After first-hand accounts of the Dunkirk evacuation revealed to Christopher Nolan how young and inexperienced the soldiers were, he decided to cast young and unknown actors for the beach setting. This pays off in spades as the new fresh faces in this film including Harry Styles are all really good. Of course when you add in the stunning established cast of the likes of Tom Hardy, Cillian Murphy, Mark Rylance, Kenneth Brannagh and then you have something that is going to smash it out of the park.

This is a big film visually and such an epic tale is going to need epic music to keep it moving. So, for the sixth time Nolan csalled upon composer Hans Zimmer. They  have previously worked together on The Dark Knight Trilogy, Inception (2010), and Interstellar (2014). Zimmer received an Oscar Nomination for both Inception and Interstellar. The soundtrack is totally amazing and helps to keep the intensity running high throughout. A nice little fact is that Zimmer used Nolan's pocket watch to create the clock ticking soundtracks in the film.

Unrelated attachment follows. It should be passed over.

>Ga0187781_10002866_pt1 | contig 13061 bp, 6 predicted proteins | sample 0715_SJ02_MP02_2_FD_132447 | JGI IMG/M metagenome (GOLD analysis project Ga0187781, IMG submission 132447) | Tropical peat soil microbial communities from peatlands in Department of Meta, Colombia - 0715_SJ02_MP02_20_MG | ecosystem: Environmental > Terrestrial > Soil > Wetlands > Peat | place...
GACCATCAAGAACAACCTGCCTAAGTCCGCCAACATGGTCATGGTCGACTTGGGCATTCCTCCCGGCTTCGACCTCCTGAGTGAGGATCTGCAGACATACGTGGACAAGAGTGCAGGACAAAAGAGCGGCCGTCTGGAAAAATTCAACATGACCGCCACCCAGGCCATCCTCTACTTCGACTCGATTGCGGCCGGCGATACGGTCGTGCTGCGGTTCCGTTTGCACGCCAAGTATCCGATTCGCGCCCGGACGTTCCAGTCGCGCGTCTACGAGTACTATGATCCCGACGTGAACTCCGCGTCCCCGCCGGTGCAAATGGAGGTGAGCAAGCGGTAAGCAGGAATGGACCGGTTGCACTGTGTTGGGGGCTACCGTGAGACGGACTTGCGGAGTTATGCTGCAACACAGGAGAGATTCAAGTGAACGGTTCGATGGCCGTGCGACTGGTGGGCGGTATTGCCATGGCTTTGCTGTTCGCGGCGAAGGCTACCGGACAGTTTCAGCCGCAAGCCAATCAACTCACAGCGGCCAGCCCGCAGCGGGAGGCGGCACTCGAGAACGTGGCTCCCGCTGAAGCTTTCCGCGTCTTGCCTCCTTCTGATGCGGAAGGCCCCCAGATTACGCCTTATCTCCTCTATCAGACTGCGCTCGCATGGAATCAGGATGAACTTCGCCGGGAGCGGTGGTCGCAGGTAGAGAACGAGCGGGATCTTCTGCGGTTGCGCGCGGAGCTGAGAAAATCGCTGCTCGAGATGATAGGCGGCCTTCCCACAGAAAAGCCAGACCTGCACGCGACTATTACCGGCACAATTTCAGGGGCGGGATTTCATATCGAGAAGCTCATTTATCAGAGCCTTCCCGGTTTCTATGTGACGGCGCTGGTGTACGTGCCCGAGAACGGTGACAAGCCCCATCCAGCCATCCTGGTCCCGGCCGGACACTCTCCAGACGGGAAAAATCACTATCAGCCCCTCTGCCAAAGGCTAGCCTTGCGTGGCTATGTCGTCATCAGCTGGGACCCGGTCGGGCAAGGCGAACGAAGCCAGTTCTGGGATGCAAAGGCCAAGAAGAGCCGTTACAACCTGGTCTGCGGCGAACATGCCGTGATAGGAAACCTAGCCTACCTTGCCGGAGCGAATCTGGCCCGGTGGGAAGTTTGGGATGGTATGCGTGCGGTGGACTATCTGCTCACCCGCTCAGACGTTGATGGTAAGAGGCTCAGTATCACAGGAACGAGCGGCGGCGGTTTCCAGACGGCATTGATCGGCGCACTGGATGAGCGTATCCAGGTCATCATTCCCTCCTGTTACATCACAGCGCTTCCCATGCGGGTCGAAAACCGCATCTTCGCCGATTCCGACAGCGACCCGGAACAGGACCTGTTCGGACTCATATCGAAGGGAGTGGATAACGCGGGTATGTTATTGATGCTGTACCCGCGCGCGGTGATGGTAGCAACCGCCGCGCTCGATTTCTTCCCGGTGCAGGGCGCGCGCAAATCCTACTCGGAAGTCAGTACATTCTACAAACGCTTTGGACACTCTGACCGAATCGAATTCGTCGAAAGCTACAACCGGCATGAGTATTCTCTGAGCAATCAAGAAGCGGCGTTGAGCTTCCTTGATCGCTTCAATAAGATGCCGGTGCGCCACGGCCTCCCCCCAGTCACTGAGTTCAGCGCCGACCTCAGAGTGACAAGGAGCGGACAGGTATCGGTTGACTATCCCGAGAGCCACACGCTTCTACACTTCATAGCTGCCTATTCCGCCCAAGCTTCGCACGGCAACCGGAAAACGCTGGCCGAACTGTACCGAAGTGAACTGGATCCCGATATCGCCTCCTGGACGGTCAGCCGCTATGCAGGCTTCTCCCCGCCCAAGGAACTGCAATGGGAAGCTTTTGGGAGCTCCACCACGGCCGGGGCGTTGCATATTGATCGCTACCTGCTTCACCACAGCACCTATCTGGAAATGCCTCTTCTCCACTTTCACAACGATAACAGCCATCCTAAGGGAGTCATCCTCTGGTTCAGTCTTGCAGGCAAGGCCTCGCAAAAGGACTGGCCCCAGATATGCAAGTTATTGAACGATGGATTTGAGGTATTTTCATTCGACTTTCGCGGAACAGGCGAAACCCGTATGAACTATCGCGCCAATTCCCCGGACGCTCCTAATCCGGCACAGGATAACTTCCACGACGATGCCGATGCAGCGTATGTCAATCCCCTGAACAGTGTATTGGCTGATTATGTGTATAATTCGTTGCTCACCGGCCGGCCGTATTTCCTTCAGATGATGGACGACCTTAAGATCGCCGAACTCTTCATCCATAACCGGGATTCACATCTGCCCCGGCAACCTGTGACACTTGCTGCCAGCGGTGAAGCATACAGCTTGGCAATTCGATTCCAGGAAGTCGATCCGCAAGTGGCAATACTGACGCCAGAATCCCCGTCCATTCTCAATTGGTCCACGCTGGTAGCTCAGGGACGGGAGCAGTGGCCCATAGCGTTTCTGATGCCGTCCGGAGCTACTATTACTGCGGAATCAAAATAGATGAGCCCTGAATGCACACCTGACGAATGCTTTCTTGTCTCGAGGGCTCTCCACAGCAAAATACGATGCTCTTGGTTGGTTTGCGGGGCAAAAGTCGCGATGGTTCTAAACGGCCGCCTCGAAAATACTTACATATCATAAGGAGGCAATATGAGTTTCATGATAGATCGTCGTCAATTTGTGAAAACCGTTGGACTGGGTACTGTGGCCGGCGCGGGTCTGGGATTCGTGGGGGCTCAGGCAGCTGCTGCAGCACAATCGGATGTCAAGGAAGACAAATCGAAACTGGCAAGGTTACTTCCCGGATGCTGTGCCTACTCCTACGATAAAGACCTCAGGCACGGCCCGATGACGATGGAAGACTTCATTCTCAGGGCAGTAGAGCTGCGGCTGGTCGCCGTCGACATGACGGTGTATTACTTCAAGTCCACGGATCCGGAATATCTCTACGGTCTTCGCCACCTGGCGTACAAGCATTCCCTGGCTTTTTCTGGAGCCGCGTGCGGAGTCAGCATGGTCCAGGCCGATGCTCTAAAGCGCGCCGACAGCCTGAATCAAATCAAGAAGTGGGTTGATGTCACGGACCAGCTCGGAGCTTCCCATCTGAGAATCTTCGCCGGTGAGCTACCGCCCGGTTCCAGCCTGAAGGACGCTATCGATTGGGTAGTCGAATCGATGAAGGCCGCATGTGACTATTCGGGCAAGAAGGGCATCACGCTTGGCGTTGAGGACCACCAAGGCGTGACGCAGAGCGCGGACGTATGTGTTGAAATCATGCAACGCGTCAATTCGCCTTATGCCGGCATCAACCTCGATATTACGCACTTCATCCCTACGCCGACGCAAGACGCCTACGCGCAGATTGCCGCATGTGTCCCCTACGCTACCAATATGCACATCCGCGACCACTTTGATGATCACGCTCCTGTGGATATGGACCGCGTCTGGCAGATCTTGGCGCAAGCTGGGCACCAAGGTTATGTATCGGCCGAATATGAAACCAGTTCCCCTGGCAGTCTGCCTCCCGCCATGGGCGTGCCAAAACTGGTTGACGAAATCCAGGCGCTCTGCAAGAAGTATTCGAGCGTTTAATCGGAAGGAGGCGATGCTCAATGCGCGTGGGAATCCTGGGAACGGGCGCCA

The film is told from three points of view: on the beach with the infantry (including Fionn Whitehead and Harry Styles), the evacuation by the navy (featuring Cillian Murphy and Mark Rylance, showing how civilians came to the rescue) and then in the air (with Tom Hardy engaging in plane combat). Speaking about the narrative structure in Premiere magazine, Christopher Nolan stated: "For the soldiers who embarked in the conflict, the events took place on different temporalities. On land, some stayed one week stuck on the beach. On the water, the events lasted a maximum day; and if you were flying to Dunkirk, the British spitfires would carry an hour of fuel. To mingle these different versions of history, one had to mix the temporal strata. Hence the complicated structure; even if the story is very simple. Do not repeat it to the studio: it will be my most experimental film."

The Verdict
A must-see and one of the best films of the decade. For me this is running very high up the films of the year and towards the top of the all-time war movies.

The Trailer

The Info
Releases: 20th July 2017
Rating: M – Contains Violence & offensive language
Duration: 106 minutes 
Genre:  Drama/War
Starring: Tom Hardy, Cillian Murphy, Mark Rylance, Kenneth Brannagh, Fionn Whitehead, Damien Bonnard, Aneurin Barnard and Harry Styles